“All Gunns can rely on is the Pulp Mill Permit. Pulp the Mill believes that permit has lapsed, so Gunns has no permit to do any work.”
Pulp the Mill believes this court action will be crucial in stopping the pulp mill, but the group’s legal team has strongly advised against taking part in any onsite direct action.
As a part of the approval process for the proposed pulp mill, permits were issued by the Tasmanian Government in 2007. These permits reached their expiry date on August 30, 2011.
In order to establish if the permits lapsed without Gunns fulfilling its “substantial commencement” obligations, a legal determination must be made on whether “substantial commencement” had actually occurred.
The charge is that on August 30 and beyond, Gunns undertook the development of land at the East Tamar Highway Long Reach site by carrying out earthworks on that land for the purposes of constructing a pulp mill where Gunns had no permit for that, or any development of that land under the George Town Planning Scheme 1991, or otherwise, contrary to and in breach of the Land Use, Planning and Approvals Act 1993, s.63 (2).
“The Court will be asked to decide if the permit has lapsed or not. That is, the Court will be asked to determine the validity of the permit and will have to decide if there has been substantial commencement of the project.”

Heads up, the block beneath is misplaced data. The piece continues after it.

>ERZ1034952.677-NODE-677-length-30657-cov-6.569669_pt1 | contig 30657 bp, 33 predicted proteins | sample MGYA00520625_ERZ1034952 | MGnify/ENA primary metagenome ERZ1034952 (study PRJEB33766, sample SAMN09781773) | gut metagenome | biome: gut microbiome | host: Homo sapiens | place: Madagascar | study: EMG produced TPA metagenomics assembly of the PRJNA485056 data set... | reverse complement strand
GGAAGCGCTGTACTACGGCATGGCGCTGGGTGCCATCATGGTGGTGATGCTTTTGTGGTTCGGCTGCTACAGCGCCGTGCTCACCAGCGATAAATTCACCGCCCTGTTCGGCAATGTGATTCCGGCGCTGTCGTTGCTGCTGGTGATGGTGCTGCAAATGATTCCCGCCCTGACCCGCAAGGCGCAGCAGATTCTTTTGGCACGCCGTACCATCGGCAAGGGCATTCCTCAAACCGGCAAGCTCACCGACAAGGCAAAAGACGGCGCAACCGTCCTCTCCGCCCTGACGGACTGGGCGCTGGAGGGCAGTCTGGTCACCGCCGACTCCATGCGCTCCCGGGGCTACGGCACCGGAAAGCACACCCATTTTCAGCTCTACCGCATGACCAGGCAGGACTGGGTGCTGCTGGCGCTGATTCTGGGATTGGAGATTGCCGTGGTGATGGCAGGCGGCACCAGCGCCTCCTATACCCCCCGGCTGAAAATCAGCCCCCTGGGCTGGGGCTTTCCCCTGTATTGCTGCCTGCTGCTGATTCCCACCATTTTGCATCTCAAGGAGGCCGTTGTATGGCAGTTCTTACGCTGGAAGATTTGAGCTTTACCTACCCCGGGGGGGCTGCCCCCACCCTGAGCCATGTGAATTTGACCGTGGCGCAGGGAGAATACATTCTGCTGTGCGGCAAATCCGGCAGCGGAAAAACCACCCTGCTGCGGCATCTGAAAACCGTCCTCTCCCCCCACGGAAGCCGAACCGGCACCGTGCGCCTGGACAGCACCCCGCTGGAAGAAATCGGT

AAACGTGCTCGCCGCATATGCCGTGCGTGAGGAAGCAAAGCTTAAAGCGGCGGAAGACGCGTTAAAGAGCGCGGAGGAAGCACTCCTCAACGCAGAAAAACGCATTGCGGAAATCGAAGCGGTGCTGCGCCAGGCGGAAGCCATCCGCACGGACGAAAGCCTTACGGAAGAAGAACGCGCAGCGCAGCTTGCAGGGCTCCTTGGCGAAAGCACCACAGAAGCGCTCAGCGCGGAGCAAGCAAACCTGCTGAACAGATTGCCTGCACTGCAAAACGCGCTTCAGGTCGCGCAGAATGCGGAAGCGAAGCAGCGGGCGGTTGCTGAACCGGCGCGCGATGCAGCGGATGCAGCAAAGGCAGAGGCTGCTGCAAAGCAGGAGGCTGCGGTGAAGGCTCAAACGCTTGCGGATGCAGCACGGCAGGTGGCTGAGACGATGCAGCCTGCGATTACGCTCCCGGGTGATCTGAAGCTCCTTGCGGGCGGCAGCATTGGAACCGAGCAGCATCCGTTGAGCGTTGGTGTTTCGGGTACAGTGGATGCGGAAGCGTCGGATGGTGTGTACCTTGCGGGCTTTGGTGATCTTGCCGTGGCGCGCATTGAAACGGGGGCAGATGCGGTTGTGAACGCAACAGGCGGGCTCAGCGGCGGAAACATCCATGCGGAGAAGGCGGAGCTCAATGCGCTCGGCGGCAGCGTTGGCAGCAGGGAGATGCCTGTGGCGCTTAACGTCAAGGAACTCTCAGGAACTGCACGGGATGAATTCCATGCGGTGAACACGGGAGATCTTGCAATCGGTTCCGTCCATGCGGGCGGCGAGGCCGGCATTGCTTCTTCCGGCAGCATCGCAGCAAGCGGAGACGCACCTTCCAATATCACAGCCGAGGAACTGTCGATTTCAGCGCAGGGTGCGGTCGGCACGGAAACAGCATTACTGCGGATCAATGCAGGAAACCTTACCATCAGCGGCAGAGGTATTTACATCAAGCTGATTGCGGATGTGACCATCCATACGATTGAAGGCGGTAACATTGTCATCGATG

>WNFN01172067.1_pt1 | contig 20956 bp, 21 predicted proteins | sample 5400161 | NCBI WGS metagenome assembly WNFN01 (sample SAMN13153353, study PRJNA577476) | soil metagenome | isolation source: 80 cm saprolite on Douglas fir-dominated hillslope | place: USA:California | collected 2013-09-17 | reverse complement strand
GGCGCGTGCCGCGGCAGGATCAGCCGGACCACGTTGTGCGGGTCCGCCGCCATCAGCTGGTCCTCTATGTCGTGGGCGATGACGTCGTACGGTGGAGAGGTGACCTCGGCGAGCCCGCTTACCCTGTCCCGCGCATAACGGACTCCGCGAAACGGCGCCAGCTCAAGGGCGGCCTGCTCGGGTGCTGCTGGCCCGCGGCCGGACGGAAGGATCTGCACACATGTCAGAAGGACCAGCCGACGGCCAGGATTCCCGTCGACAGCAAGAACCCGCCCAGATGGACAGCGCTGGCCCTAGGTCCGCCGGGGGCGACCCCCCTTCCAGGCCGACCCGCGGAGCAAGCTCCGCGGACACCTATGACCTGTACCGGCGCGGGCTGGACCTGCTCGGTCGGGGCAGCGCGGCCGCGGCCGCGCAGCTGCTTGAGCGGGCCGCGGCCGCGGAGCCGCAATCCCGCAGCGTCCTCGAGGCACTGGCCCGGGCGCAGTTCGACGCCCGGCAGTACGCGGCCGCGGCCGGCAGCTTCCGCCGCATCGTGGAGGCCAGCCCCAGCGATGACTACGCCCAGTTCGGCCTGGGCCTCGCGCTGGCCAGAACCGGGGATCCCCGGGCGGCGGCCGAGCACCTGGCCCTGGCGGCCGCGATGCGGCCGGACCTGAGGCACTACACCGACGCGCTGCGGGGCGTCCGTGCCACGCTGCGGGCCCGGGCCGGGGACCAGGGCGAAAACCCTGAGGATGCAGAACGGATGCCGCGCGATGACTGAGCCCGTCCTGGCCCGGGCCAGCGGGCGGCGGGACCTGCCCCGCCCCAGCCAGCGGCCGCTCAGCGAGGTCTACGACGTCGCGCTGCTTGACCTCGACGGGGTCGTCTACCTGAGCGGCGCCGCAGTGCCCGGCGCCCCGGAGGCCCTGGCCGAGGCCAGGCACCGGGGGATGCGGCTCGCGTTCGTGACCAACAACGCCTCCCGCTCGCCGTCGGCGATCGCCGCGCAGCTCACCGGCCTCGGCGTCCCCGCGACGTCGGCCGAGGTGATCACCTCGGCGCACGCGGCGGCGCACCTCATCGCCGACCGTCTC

Pulp the Mill Inc. has briefed Stephen Estcourt QC to lead the prosecution team. Estcourt is a former Tasmanian magistrate, a former chair of the Resource Management and Planning Appeal Tribunal (RMPAT) and regarded as one of Tasmania’s leading planning lawyers.
Legal determination on this issue is essential to our campaign however legal action is costly, and can continue only with financial support from the community, because following countless delays and permit extensions to facilitate the mill’s progress, and despite failing to secure a Joint Venture Partner or financial investor for the project, Gunns continues to maintain a financier will be found, and the project will go ahead despite overwhelming and ongoing community opposition.
If you would like to help us with this part of our campaign, please donate to our legal fund, or visit our website: www.pulpthemill.org/donate for account details.
Dr Warwick Raverty, a retired pulp and paper scientist with 25 years experience in the industry, and a former CSIRO scientist, recently said he believed it unlikely that Chinese companies will be interested in securing a supply of papermaking fibre, and would be unlikely to invest in the pulp mill as a joint venture partner for Gunns’ project.
Raverty believes that Gunns will continue to spend money bulldozing the site, and that the ANZ Bank (Gunns’ principal banker) will give Gunns until the end of this year to secure a joint venture partner.
He predicts that if finance has not been found by December 31, ANZ will refuse to extend the terms on its $583 million loan, and administrators will be appointed to wind up the company.
Let’s hope we see the final nail in the coffin of Gunns’ Tamar Valley Pulp Mill very soon, as the Tasmanian community needs to see the death of this corrupted project and move on to creating an environmentally sustainable future.